NASA’s next-generation launch vehicles will be enabled by high-performance composite materials and innovative manufacturing methods. As such, NASA uses adhesively bonded joints where possible instead of mechanically fastened (bolted) joints to design and manufacture structures. The adhesive joints typically are lighter and distribute loads more efficiently across an interface, while mechanically fastened joints are prone to stress concentrations around the bolts.

The (a) single and (b) DRJ Adhesively Bonded Joint architectures. All face sheets and splice plates are solid laminates composed of unidirectional laminas.
A new adhesively bonded joint concept has been developed for curved and flat panel sandwich architectures. The durable redundant joint (DRJ) offers improved reliability (safety) and additional load transfer features for sandwich structures when compared to conventional H-type joints. The DRJ uses a composite preform to connect two ends of a curved, composite sandwich panel to form, for example, a cylindrical vehicle segment.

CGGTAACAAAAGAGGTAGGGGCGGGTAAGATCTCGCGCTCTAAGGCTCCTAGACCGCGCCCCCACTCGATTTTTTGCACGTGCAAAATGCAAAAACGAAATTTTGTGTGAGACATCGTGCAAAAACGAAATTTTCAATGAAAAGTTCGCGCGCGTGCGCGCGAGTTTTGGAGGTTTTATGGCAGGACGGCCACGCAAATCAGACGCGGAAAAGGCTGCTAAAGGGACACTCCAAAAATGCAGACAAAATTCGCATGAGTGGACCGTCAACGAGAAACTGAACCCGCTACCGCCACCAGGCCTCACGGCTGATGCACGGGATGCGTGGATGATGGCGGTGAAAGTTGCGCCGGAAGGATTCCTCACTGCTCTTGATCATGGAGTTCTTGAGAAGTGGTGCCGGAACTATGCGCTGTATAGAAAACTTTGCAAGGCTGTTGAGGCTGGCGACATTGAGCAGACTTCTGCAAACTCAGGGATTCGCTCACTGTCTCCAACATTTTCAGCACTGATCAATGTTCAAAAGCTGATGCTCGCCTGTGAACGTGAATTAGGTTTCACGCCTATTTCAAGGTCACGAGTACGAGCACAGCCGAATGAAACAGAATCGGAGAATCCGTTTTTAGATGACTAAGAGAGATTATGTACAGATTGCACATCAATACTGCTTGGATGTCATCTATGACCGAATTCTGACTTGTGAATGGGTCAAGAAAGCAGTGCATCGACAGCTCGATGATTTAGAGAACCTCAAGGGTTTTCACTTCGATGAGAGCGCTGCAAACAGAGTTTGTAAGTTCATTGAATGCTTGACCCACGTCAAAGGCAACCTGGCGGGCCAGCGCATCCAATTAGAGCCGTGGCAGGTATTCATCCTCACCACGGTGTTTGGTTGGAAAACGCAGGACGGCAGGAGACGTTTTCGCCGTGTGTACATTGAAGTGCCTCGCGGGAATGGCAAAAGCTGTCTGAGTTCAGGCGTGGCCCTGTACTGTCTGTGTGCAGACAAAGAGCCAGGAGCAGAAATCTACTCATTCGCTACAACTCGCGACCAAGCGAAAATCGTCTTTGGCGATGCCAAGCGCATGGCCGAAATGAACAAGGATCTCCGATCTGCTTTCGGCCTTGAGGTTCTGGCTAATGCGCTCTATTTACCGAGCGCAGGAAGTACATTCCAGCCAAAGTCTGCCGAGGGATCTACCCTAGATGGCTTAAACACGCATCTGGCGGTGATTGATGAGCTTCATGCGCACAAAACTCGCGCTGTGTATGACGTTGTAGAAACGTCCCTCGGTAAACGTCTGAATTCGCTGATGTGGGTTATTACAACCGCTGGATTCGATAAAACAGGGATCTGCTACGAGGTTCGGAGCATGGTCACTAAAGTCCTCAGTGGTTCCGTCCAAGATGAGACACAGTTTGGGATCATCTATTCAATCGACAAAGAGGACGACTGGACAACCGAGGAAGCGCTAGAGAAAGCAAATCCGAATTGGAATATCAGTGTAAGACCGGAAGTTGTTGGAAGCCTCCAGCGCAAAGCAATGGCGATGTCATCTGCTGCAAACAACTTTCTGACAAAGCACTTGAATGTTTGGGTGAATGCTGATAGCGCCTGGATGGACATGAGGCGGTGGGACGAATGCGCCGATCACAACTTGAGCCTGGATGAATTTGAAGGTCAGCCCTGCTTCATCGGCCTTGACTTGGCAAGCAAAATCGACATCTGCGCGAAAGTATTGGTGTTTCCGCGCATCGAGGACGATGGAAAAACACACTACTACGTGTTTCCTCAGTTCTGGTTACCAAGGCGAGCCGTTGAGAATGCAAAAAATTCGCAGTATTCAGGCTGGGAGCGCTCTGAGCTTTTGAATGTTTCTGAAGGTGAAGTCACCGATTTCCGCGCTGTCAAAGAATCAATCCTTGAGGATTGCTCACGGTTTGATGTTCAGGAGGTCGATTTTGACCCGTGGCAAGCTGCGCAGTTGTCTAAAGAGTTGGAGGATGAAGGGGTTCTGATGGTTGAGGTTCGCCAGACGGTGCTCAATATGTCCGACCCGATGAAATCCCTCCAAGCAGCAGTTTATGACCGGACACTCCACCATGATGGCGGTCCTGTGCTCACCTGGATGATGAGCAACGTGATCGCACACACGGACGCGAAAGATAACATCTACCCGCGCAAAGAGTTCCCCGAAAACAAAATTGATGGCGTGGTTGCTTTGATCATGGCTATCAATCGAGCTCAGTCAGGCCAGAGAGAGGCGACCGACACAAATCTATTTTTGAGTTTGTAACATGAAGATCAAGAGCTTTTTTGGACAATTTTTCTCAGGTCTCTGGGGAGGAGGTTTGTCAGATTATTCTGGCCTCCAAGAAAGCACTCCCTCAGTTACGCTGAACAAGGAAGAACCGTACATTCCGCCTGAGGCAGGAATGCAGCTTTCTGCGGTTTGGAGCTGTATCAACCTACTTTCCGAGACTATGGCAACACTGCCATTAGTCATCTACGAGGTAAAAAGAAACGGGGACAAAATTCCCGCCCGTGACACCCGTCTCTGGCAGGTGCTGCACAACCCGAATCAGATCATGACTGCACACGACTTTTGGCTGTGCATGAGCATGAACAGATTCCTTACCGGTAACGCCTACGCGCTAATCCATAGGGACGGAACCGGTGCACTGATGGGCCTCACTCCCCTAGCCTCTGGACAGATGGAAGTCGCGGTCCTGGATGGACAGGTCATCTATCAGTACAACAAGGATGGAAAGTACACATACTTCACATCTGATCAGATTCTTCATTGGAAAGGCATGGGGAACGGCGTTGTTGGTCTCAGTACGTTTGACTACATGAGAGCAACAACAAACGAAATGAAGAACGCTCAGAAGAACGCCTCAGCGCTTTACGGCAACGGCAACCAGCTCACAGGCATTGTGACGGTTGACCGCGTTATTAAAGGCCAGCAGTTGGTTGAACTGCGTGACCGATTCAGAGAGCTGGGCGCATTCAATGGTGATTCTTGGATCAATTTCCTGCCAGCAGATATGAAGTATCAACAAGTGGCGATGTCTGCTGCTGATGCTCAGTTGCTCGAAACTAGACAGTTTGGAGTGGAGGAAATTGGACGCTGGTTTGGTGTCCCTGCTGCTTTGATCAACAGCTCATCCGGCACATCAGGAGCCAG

This innovation features a joint architecture comprising redundant adhesive load paths via a laminated or woven preform composite insert. This insert, placed into the seam between sandwich panels, provides a larger total bonding area and multiple load paths for an improved distribution of load through the joint. Safety is primarily improved through two mechanisms: 1) creating an additional load path for instances when a manufacturing defect compromises one of the bonded joints and 2) creating an “inner” joint that is less susceptible to impact damage due to tool drops and transportation anomalies. Additionally, the circumferential load strains on each joint are decreased compared to a conventional double strap-type joint. The redundant load paths allow for efficient load redistribution in the case of a partial joint failure, and have been demonstrated to fail in a benign manner. The improved load transfer capability can be tailored for specific applications, and has a minimal mass increase when compared to the overall component mass.

This work was done by Eric C. Lundgren and Stanley S. Smeltzer III of Langley Research. LAR-17813-1


NASA Tech Briefs Magazine

This article first appeared in the September, 2014 issue of NASA Tech Briefs Magazine.

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